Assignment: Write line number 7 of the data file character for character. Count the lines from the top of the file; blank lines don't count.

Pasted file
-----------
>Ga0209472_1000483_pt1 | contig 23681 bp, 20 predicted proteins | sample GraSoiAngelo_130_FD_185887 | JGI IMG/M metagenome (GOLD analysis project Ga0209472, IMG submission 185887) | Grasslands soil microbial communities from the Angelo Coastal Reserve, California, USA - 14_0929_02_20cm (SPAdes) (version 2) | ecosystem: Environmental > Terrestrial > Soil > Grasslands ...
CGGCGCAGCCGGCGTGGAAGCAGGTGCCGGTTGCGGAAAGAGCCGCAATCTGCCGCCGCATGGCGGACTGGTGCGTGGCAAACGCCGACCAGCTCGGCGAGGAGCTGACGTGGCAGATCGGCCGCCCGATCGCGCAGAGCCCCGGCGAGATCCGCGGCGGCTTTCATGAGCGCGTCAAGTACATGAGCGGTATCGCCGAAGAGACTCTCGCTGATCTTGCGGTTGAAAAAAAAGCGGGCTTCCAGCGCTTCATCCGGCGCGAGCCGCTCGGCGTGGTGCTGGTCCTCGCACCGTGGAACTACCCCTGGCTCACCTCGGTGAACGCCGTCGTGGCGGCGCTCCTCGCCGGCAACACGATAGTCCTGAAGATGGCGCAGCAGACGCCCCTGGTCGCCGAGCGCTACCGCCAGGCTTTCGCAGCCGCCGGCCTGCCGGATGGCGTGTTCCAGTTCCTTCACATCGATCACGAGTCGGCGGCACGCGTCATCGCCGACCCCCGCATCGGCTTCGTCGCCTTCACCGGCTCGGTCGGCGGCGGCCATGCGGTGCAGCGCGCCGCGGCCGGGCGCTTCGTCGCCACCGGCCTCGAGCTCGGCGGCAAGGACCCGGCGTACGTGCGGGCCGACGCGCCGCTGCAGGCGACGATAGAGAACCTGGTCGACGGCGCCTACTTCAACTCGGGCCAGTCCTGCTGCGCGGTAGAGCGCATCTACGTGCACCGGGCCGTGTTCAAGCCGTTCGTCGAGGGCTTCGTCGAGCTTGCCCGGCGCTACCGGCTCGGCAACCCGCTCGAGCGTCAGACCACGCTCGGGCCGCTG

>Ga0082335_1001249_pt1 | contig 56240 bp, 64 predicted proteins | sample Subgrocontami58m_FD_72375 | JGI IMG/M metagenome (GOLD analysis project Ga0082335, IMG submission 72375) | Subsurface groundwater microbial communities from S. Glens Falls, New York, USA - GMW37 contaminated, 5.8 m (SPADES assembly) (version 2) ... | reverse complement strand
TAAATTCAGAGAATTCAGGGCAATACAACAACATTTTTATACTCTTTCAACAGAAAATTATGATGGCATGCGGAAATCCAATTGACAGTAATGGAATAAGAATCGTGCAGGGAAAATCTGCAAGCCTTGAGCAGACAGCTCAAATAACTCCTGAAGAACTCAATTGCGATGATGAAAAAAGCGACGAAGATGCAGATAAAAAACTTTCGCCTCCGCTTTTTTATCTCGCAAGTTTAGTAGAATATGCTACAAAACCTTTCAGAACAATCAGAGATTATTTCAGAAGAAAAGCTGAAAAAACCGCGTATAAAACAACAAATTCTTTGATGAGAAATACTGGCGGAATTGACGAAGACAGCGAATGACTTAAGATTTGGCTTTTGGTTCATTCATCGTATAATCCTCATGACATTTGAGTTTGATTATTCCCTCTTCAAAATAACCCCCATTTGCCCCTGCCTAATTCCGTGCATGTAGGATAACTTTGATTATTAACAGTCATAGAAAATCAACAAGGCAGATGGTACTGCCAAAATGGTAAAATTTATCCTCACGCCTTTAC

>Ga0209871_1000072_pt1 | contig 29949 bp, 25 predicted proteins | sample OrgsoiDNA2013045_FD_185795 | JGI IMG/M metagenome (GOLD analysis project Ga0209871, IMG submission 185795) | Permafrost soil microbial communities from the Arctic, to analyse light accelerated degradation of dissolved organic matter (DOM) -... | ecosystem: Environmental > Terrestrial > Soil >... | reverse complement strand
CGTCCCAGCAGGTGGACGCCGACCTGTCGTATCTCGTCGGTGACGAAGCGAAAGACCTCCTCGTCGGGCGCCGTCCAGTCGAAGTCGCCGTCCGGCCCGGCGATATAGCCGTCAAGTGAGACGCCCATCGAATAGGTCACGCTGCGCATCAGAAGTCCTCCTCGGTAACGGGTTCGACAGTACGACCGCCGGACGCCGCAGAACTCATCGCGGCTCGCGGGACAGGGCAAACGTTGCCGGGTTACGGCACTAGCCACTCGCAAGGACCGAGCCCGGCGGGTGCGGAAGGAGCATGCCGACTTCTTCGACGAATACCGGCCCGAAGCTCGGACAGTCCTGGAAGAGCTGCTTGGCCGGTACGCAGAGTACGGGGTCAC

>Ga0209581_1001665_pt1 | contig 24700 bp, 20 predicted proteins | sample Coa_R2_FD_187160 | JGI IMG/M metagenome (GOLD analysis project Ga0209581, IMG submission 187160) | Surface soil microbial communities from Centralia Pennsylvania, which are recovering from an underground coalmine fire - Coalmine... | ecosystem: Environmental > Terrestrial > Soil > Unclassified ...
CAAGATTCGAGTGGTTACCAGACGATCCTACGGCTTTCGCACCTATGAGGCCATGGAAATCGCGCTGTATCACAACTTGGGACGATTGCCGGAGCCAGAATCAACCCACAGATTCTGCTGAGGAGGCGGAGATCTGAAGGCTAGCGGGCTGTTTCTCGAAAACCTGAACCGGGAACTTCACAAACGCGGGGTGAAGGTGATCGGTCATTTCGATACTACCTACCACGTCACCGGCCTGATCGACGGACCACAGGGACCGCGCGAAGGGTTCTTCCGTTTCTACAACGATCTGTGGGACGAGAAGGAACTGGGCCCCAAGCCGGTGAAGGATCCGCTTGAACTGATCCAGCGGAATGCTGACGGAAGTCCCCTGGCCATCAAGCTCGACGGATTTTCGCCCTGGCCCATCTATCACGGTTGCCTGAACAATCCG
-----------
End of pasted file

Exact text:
>Ga0209581_1001665_pt1 | contig 24700 bp, 20 predicted proteins | sample Coa_R2_FD_187160 | JGI IMG/M metagenome (GOLD analysis project Ga0209581, IMG submission 187160) | Surface soil microbial communities from Centralia Pennsylvania, which are recovering from an underground coalmine fire - Coalmine... | ecosystem: Environmental > Terrestrial > Soil > Unclassified ...